CPU: Intel Core 2 Quad Q9550 Yorkfield 2.83GHz 12MB L2 Cache LGA 775 95W Quad-Core Processor – $324.99
(http://www.newegg.com/Product/Product.aspx?Item=N82E16819115041)

CPU Fan: ARCTIC COOLING Freezer 7 Pro 92mm CPU Cooler – $24.99
(http://www.newegg.com/Product/Product.aspx?Item=N82E16835186134)

Memory: Kingston HyperX 4GB (2 x 2GB) 240-Pin DDR2 SDRAM DDR2 1066 (PC2 8500) Dual Channel Kit – $108.99×2 = $217.98
(2 pkgs, for total of 4 x 2GB = 8GB total)
(http://www.newegg.com/Product/Product.aspx?Item=N82E16820104038)
($20 mail-in rebate)

Hard Drive #1: Western Digital VelociRaptor WD3000GLFS 300GB 10000 RPM 16MB Cache SATA 3.0Gb/s – $294.99
(http://www.newegg.com/Product/Product.aspx?Item=N82E16822136260)
($25 mail-in rebate)

Hard Drive #2: Western Digital Caviar Black WD1001FALS 1TB 7200 RPM 32MB Cache SATA 3.0Gb/s – $189.99
(http://www.newegg.com/Product/Product.aspx?Item=N82E16822136284)

Optical drive: SAMSUNG Black 22X DVD+R 8X DVD+RW 16X DVD+R DL 22X DVD-R 6X DVD-RW 12X DVD-RAM 16X DVD-ROM 48X CD-R 32X CD-RW 48X CD-ROM 2MB Cache SATA 22X DVD Burner – $24.99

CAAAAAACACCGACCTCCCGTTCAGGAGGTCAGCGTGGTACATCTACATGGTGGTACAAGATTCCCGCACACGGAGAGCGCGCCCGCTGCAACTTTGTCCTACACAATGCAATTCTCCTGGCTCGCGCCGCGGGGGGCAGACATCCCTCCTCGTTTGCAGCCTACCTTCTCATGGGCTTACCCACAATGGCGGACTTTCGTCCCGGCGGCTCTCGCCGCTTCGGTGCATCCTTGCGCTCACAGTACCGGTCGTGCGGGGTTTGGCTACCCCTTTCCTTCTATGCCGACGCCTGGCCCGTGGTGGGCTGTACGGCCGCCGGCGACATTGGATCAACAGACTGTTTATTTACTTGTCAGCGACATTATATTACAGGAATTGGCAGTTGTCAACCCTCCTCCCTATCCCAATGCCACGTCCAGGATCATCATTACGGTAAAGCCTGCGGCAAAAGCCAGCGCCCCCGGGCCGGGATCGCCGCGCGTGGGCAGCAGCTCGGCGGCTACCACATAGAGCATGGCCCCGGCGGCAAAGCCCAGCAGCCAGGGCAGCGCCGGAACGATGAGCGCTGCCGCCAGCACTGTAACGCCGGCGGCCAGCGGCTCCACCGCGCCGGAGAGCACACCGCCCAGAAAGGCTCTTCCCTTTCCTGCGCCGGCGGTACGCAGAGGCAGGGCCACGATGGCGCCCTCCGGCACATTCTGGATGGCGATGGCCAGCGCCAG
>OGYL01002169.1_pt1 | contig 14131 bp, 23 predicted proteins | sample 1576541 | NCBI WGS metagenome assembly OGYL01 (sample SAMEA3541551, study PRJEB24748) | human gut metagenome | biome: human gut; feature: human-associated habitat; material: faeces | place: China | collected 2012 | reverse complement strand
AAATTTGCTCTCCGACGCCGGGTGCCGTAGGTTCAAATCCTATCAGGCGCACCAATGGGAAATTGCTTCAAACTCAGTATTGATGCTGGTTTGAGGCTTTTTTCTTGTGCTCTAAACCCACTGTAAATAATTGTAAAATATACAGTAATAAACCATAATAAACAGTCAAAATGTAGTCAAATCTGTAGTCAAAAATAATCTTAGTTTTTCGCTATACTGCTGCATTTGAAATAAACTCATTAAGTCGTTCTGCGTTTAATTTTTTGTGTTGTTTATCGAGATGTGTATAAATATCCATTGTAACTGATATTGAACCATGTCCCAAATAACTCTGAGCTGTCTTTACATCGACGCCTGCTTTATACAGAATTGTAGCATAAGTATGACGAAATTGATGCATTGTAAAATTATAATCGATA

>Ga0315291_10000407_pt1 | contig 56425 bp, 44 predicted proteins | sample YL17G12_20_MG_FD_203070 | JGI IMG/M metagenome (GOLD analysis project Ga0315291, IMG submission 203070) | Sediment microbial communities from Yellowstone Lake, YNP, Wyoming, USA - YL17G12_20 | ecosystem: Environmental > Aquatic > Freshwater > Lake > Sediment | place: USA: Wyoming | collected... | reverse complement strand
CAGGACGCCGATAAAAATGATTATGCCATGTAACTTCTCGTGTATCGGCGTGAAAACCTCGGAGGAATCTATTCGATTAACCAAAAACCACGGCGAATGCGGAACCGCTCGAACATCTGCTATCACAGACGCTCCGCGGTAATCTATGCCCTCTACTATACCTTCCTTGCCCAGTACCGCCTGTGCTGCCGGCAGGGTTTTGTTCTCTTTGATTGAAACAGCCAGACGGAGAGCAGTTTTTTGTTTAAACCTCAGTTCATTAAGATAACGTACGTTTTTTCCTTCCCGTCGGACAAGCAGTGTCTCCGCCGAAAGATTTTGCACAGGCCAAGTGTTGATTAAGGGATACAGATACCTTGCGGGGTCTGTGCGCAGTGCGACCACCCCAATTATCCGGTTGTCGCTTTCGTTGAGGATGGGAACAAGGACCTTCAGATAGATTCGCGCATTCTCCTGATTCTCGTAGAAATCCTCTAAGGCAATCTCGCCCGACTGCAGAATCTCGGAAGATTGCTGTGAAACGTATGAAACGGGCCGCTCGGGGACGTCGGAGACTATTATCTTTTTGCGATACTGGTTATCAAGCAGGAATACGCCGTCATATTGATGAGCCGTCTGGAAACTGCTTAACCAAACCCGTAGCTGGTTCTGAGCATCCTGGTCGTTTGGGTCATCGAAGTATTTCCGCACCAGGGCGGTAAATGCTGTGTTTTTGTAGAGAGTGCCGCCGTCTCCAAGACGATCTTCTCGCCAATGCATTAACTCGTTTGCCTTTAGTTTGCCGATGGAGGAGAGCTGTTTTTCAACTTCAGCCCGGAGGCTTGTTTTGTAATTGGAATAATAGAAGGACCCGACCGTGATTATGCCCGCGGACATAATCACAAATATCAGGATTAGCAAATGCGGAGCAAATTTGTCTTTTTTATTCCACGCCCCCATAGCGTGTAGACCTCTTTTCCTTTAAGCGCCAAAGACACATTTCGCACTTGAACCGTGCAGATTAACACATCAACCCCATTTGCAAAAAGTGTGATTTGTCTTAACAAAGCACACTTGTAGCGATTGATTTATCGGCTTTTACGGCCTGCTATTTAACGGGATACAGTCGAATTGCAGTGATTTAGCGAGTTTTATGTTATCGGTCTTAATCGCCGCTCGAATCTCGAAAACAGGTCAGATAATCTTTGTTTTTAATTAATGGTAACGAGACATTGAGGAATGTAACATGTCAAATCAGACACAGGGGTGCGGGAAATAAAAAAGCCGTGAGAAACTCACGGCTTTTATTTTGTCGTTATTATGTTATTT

(http://www.newegg.com/Product/Product.aspx?Item=N82E16827151171)

Video card: GIGABYTE GV-N98TZL-512H GeForce 9800 GT 512MB 256-bit GDDR3 PCI Express 2.0 x16 HDCP Ready SLI Supported Video Card w/ Zalman VF830 – $169.99
(http://www.newegg.com/Product/Product.aspx?Item=N82E16814125227)

TV Tuner/Capture: Hauppauge WinTV-HVR 1800 MCE Kit 1128 PCI-Express x1 Interface – $99.99
(http://www.newegg.com/Product/Product.aspx?Item=N82E16815116015)

Total: $1887.88
Total rebates: $95

Total less rebates: $1792.8

Thoughts

Case: I went with the Nine Hundred case because of the large number of internal bays (6).  Also, it seems to be a great case for cooling.  I also decided on Antec because I’ve had very good luck with their cases in the past.

Power Supply: I figure that I might eventually have more drives in the case, so it’s important to have enough power.  1kW is still far too pricey, but we can get 750W for a reasonable price.